You can’t be certain where any hunt will lead. But in this box it brought Judith and me 5,600 miles conflicting a ocean, a scarcely 11-hour flight, from San Francisco to Paris. And afterwards a few days later, with Nathalie fasten us, 375 miles by train, a some-more than three-hour ride, from Paris to Bordeaux. And finally, after assembly a daughter Hannah in a Bordeaux sight station, a scarcely 90-mile expostulate to a Atlantic Coast review city of Royan. The 4 of us found ourselves cruising down a highway past dumpy timberland and vineyards, and afterwards along a slight French nation road, past a mill buildings and Gothic churches of tiny French villages, passed still on a Saturday evening.

As we drove, we suspicion about how a search, or seeking an answer to a question, can open doors in startling ways. we never illusory perplexing to find what happened to Dr. Lanussé would lead to anything yet something straightforward: He returned home or he didn’t. But a hunt had taken on a life of a own. we couldn’t stop.

Royan, strategically located during a mouth of a Gironde estuary, is a white city. White buildings. White stones. White walls. It was broken by British bombers in Jan 1945 and rebuilt, in complicated style, after a war. This year, in early April, a beachfront hotels and restaurants felt half-abandoned. At that time of year, one can usually suppose a city that contingency come to life in a summer. Our Airbnb unit was conflicting a travel from a French arcade, games whirring divided with nobody to play them. A city where a French go to play. Vast outward cafes, dull now. Sand and sea.

We would learn after that a reason Dr. Lanussé landed there was that a friend, a associate doctor, had speedy him to join him in a rebuilding city, where he was afterwards a usually doctor. There was opportunity. The suspicion had been that Dr. Lanussé and his Hungarian bride would lapse to Bordeaux. But they never left Royan, not after employing an designer to pattern them a complicated residence full of light on what was apropos doctors’ row. Near a core of a town, not distant from a tennis bar and a beach, with a perspective of a sea from their bedroom, they changed in in 1951. Bozsi is still there in that bedroom today.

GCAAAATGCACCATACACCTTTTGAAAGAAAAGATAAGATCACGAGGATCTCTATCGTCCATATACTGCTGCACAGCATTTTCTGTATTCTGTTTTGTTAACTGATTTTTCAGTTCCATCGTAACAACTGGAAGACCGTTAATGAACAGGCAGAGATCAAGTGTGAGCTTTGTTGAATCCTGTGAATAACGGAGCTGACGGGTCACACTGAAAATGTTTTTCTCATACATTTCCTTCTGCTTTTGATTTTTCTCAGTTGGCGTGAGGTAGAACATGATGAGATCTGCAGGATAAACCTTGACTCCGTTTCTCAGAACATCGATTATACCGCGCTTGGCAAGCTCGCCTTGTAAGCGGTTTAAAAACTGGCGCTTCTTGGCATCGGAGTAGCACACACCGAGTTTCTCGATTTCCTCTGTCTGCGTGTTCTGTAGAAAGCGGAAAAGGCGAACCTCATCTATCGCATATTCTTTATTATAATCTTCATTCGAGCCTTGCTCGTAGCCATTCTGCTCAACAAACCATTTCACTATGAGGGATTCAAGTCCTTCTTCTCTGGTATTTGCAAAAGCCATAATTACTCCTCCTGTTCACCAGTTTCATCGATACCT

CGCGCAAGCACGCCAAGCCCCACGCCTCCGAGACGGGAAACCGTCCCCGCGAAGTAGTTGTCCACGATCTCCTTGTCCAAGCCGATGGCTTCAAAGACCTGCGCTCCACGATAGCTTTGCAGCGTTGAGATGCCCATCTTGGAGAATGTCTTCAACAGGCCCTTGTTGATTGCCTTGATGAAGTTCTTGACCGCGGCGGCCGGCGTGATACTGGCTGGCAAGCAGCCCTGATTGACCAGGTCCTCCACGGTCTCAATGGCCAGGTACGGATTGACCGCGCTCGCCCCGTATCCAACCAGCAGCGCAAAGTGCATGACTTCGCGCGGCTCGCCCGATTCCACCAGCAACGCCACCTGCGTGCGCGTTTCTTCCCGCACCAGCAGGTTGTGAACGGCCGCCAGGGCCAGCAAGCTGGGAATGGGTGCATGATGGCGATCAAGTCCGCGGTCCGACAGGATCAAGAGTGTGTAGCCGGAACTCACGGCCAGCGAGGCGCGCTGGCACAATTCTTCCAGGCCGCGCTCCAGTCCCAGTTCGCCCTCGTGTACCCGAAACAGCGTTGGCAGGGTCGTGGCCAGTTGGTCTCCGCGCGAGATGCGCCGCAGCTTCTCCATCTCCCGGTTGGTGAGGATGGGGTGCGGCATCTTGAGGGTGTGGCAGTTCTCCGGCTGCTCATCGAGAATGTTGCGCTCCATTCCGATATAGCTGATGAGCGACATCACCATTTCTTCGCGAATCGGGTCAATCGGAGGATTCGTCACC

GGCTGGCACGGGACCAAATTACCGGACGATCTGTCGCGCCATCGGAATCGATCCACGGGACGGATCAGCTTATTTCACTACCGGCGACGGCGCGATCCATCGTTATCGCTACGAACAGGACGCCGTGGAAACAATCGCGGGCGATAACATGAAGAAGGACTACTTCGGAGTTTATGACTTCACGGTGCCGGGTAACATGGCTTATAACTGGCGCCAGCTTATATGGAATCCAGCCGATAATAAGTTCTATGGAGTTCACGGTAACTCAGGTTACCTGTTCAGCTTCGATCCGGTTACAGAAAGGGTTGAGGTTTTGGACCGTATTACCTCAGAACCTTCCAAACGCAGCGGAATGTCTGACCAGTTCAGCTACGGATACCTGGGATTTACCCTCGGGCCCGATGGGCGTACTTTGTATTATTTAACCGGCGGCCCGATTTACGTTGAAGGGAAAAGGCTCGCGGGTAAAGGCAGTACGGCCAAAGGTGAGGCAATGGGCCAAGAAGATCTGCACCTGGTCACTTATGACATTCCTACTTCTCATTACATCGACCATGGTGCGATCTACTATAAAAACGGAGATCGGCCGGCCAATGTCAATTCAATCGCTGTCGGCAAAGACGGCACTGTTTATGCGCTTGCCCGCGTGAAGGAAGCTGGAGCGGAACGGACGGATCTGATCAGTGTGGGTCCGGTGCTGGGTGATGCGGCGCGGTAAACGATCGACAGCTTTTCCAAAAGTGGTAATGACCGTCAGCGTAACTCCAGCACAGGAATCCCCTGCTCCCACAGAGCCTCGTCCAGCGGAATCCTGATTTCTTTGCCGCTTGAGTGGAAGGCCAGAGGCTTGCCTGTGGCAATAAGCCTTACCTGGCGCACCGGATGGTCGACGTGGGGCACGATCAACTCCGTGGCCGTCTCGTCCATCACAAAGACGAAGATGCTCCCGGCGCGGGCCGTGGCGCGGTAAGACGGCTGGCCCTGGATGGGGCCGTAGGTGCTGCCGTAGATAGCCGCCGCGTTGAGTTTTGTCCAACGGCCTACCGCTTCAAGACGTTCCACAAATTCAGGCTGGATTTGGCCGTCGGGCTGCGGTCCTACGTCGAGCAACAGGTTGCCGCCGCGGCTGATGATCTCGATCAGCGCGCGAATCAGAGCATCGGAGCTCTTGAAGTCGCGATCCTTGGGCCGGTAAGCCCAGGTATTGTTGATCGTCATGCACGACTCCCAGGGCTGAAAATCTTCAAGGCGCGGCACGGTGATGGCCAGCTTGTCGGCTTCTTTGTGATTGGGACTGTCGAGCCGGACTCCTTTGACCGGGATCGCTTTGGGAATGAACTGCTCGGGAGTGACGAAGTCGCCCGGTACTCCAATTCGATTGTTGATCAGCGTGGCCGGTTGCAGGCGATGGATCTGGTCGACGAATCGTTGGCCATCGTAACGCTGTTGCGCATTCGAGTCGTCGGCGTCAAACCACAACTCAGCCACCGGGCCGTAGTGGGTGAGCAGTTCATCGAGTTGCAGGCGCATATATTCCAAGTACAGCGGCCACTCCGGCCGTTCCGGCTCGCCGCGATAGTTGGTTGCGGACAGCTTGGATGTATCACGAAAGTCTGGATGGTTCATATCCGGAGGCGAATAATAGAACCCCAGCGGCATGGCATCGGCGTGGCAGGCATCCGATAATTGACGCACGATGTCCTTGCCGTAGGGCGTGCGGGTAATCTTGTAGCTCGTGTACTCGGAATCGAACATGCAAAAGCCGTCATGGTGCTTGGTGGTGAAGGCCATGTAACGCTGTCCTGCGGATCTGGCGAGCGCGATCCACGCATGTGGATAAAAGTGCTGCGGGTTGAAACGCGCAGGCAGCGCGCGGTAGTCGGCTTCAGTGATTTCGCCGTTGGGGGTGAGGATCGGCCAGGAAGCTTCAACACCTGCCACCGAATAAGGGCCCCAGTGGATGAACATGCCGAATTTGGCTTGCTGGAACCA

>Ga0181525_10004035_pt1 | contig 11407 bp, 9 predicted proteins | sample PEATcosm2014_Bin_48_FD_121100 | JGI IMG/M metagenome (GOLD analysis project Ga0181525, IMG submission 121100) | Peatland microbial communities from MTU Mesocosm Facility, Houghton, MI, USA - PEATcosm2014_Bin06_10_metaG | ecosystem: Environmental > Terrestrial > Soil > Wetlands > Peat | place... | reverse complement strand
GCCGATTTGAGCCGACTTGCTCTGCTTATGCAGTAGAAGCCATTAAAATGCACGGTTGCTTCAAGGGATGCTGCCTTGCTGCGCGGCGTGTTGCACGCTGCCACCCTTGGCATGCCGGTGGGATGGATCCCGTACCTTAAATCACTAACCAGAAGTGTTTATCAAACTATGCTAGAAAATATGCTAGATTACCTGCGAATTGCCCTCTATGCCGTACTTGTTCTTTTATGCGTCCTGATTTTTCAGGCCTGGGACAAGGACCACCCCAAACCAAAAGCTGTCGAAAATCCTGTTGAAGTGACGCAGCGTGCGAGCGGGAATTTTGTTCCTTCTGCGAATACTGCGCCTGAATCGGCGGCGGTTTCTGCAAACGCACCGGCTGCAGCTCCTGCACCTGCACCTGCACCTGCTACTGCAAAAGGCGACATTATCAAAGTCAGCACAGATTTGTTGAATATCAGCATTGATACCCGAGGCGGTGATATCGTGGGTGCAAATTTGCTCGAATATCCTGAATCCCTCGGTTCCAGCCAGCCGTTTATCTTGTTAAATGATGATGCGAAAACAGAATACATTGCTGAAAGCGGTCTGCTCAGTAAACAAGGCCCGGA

Hannah Temple stands outward of Bozsi’s residence in Royan. The doorway directly off a path is to Henri Lanussé’s former medical practice. They built a residence in 1951 and Bozsi has lived there ever since. (John Temple)

Bozsi had invited us and her children for aperitifs a subsequent day, Sunday around 6 o’clock. But that felt too prolonged to wait, and too grave an arise to accommodate for a initial time. So we suggested that we come progressing on Sunday, usually with Hannah, to contend hello. Bozsi embraced a idea. The subsequent morning a city was thriving, with a multiplying Sunday market. Cafes were open. Families were shopping. The marketplace gymnasium was surrounded by vendors outside, with flowers, fruit, vegetables, cheese, and outrageous trays of paella. We found white parrot tulips for Bozsi from a rancher who gave us despotic instructions about how tiny H2O to put them in. Hannah and we went on a way, withdrawal Judith and Nathalie behind, flowers in hand, to accommodate Bozsi in-person for a initial time.

There, watchful during a doorway of her white house, she stood, beaming, erect, yet a shaft or any aid. She was put together usually as my mom would have been. But she was some-more chic, French, in a white blouse and beige sweater, with dual china necklaces, one a heart and a other a swirling design. Her face, framed by bullion and pearl earrings, was ideally done up, brownish-red hair usually so. She stood smaller than we had illusory in a Skype calls, yet her gawk was a gawk we already knew, comfortable and tough, unhappy and twinkling.